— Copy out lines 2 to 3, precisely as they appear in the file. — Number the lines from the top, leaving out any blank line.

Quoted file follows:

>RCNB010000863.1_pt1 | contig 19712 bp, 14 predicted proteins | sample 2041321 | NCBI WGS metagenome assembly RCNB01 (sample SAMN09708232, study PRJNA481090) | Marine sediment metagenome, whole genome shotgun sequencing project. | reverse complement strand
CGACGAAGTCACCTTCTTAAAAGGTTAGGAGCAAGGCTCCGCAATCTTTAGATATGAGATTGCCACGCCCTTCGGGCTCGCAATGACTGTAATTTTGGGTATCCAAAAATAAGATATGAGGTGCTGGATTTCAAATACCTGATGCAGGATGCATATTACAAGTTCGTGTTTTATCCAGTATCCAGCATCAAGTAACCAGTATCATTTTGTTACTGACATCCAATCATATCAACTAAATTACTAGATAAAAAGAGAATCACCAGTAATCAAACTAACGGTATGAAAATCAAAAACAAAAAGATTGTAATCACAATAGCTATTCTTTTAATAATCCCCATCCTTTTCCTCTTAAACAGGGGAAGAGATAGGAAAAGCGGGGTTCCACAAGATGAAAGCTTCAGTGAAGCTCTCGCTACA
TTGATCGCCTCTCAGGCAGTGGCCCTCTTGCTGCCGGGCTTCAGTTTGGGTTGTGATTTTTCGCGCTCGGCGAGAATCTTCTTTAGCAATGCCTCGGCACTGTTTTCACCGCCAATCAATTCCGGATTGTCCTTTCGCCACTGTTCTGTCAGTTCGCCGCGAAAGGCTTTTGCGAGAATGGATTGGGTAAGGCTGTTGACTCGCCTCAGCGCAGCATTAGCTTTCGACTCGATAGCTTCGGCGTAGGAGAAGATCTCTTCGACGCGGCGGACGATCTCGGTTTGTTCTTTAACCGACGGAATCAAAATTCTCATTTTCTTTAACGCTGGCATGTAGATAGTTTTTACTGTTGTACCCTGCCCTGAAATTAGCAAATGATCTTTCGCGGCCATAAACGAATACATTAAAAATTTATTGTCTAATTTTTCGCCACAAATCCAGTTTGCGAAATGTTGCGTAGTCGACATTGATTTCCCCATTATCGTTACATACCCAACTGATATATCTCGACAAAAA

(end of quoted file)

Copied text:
CGACGAAGTCACCTTCTTAAAAGGTTAGGAGCAAGGCTCCGCAATCTTTAGATATGAGATTGCCACGCCCTTCGGGCTCGCAATGACTGTAATTTTGGGTATCCAAAAATAAGATATGAGGTGCTGGATTTCAAATACCTGATGCAGGATGCATATTACAAGTTCGTGTTTTATCCAGTATCCAGCATCAAGTAACCAGTATCATTTTGTTACTGACATCCAATCATATCAACTAAATTACTAGATAAAAAGAGAATCACCAGTAATCAAACTAACGGTATGAAAATCAAAAACAAAAAGATTGTAATCACAATAGCTATTCTTTTAATAATCCCCATCCTTTTCCTCTTAAACAGGGGAAGAGATAGGAAAAGCGGGGTTCCACAAGATGAAAGCTTCAGTGAAGCTCTCGCTACA
TTGATCGCCTCTCAGGCAGTGGCCCTCTTGCTGCCGGGCTTCAGTTTGGGTTGTGATTTTTCGCGCTCGGCGAGAATCTTCTTTAGCAATGCCTCGGCACTGTTTTCACCGCCAATCAATTCCGGATTGTCCTTTCGCCACTGTTCTGTCAGTTCGCCGCGAAAGGCTTTTGCGAGAATGGATTGGGTAAGGCTGTTGACTCGCCTCAGCGCAGCATTAGCTTTCGACTCGATAGCTTCGGCGTAGGAGAAGATCTCTTCGACGCGGCGGACGATCTCGGTTTGTTCTTTAACCGACGGAATCAAAATTCTCATTTTCTTTAACGCTGGCATGTAGATAGTTTTTACTGTTGTACCCTGCCCTGAAATTAGCAAATGATCTTTCGCGGCCATAAACGAATACATTAAAAATTTATTGTCTAATTTTTCGCCACAAATCCAGTTTGCGAAATGTTGCGTAGTCGACATTGATTTCCCCATTATCGTTACATACCCAACTGATATATCTCGACAAAAA